What are the Small Claims Tribunals and how do they work?
If you have a simple Civil claim that you don’t feel is appropriate or large for the Magistrates Courts, District Courts or the High Court to handle, the Small Claims Tribunals provides a quick and inexpensive forum for the resolution of small claims between consumers and suppliers that arose within a year from the filing of the case.
The Tribunal has jurisdiction to hear certain categories of claims and claims up to a maximum of $10,000 (or up to a maximum of $20,000 if parties agree in writing).
The Small Claims Tribunals generally handles cases involving the following:
- A contract for the sale of goods
- A contract for a provision of services (note: services should involve skill and labour)
- Damage caused to property
- A contract for a lease of residential property which doesn’t exceed 2 years
It doesn’t handle claims resulting from the following matters:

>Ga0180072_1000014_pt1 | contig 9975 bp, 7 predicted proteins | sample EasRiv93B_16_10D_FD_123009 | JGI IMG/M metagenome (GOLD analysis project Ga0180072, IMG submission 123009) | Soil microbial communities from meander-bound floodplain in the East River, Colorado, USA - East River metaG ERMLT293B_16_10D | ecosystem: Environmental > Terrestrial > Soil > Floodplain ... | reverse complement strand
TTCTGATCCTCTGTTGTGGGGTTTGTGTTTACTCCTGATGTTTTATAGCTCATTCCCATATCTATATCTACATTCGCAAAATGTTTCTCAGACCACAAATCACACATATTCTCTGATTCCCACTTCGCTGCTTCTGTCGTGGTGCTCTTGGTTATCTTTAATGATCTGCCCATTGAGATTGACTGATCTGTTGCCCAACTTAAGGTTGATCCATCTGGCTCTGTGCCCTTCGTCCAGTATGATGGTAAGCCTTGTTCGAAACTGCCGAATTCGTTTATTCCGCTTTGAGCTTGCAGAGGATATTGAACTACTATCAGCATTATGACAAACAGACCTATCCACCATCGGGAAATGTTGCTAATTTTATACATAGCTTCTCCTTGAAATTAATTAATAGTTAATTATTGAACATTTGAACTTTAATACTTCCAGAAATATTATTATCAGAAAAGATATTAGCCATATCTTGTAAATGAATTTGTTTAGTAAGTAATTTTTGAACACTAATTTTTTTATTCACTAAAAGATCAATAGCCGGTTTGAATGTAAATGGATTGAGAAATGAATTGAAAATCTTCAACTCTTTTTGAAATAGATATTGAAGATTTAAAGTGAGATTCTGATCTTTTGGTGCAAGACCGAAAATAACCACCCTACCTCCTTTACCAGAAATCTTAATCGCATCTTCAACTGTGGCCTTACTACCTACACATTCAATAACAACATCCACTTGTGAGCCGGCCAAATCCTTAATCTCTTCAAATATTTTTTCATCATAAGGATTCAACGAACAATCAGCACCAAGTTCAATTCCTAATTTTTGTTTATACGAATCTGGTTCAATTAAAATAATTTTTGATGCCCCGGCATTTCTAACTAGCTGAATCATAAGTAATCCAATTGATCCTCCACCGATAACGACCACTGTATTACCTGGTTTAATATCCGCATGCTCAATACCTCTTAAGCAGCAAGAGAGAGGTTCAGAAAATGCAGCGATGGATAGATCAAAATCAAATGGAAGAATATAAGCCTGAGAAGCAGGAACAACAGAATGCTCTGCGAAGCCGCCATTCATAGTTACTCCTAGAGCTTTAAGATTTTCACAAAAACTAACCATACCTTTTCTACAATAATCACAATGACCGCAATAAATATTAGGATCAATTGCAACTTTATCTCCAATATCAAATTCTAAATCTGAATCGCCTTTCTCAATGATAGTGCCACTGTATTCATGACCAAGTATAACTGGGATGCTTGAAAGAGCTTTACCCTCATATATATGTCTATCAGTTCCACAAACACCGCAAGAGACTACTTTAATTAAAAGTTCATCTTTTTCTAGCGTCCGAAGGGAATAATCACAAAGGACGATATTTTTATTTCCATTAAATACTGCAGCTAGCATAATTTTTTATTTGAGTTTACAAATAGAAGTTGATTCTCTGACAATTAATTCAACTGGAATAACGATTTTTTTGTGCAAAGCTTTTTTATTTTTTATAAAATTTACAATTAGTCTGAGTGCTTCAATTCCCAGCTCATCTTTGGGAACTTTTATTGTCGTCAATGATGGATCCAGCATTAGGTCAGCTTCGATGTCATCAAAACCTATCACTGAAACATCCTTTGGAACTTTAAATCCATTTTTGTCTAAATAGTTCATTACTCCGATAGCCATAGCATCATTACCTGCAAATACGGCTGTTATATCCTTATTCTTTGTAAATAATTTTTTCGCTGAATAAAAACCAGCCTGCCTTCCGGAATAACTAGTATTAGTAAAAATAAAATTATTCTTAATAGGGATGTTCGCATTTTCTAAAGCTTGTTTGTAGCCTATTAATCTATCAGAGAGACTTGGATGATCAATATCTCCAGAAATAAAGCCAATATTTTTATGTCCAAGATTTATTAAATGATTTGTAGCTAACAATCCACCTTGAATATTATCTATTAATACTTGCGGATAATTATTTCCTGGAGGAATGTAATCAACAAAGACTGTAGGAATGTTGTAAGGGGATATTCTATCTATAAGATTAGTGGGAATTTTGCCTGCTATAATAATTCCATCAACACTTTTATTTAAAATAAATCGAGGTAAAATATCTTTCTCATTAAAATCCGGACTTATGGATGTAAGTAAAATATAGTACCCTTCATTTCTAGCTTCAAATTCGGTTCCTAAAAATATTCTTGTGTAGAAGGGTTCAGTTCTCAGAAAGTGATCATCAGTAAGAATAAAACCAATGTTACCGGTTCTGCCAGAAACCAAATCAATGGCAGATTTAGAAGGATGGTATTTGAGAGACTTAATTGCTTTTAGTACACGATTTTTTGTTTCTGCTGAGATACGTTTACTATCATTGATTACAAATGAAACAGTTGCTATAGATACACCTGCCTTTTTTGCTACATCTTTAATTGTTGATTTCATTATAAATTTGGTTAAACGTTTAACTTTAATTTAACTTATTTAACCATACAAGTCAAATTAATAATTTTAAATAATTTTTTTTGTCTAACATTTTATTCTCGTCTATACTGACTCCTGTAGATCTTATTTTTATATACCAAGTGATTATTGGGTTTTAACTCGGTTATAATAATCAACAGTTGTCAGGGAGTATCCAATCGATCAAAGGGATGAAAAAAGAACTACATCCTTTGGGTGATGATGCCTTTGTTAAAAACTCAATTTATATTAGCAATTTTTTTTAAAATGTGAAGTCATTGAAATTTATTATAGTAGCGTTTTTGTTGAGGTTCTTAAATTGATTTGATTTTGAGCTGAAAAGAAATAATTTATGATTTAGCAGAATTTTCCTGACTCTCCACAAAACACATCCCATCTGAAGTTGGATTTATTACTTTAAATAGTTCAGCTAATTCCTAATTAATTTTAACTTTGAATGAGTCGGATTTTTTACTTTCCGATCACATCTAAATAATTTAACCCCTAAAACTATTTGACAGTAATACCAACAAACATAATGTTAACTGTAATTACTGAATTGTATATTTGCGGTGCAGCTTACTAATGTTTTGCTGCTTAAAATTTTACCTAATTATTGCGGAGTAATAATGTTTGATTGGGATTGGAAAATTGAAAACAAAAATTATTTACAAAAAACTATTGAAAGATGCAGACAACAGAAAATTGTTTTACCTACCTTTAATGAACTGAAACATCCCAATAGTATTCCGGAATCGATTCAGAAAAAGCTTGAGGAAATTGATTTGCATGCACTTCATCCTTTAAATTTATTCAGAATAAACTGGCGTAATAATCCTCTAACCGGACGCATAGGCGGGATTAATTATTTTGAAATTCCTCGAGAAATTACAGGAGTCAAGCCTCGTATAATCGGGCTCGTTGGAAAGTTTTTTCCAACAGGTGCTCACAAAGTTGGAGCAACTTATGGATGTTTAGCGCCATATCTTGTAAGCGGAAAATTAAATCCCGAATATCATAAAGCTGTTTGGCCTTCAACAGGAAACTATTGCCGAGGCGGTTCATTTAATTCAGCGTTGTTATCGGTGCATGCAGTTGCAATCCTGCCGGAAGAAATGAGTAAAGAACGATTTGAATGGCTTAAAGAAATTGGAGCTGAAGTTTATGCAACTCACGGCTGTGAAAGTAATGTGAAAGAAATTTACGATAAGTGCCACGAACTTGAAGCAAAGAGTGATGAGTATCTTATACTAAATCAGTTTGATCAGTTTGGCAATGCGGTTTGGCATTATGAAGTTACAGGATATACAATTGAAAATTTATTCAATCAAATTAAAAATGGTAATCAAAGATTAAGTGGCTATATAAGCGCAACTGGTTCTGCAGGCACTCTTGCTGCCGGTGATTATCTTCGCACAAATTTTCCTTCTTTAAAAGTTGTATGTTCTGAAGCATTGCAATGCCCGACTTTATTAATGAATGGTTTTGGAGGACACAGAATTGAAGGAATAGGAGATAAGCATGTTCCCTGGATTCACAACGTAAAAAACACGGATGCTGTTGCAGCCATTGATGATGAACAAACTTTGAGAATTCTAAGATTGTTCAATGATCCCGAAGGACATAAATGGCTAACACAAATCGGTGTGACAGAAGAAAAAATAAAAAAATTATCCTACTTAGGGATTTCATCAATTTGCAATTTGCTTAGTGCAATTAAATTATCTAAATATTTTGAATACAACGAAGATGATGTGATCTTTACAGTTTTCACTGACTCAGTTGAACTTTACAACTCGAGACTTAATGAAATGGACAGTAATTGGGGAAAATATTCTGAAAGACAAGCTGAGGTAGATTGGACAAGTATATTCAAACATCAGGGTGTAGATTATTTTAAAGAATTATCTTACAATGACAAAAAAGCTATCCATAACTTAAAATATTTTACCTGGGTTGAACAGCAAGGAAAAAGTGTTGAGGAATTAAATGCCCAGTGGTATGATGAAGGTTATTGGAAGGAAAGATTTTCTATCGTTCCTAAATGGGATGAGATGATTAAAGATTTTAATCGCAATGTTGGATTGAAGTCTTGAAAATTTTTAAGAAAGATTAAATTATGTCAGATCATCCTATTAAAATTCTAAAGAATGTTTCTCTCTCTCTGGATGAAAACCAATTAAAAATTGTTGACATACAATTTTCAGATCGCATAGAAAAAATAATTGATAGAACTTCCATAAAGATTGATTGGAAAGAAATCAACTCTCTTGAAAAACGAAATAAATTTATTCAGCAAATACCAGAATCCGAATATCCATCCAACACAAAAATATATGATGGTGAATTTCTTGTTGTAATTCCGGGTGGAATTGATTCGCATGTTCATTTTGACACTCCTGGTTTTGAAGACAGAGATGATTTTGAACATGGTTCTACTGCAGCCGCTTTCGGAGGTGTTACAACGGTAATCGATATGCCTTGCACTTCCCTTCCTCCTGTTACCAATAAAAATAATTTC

- Hire purchase agreement
- Employment matters
- Purchase of stocks and shares
- Rental (except the lease of a residential property for a period up to a maximum of 2 years) or charters
- Legal fees
- Insurance claim
- Damage caused by use of a motor vehicle
A financial claim that is split or divided into a few claims to bring it within the Tribunals’ jurisdiction isn’t allowed.
The Claimant must submit a Claim Form. The other person against whom the claim is served is known as the Respondent.
Lawyers may not represent parties at Small Claims Tribunals’ hearings.
Both parties will be required to attend a Consultation before the Registrar who will attempt to mediate the dispute first.
If the claim cannot be resolved at Consultation, the matter will be fixed for Hearing on another day before a Referee.
After hearing both sides of the dispute, the Referee will decide the case and make an appropriate Order, which will be binding on both parties.
The Order of Tribunals will either demand a sum to be paid or for work to be done. Payment of a sum must generally occur within a specified time-frame. Failure to do so can result in an enforcement Order by Writ of Seizure and Sale.
An appeal against a Referee’s decision will be heard by the High Court and can only be made on a question of law or jurisdiction.
So there you have it, some basic information on the Small Claims Tribunals and how they work.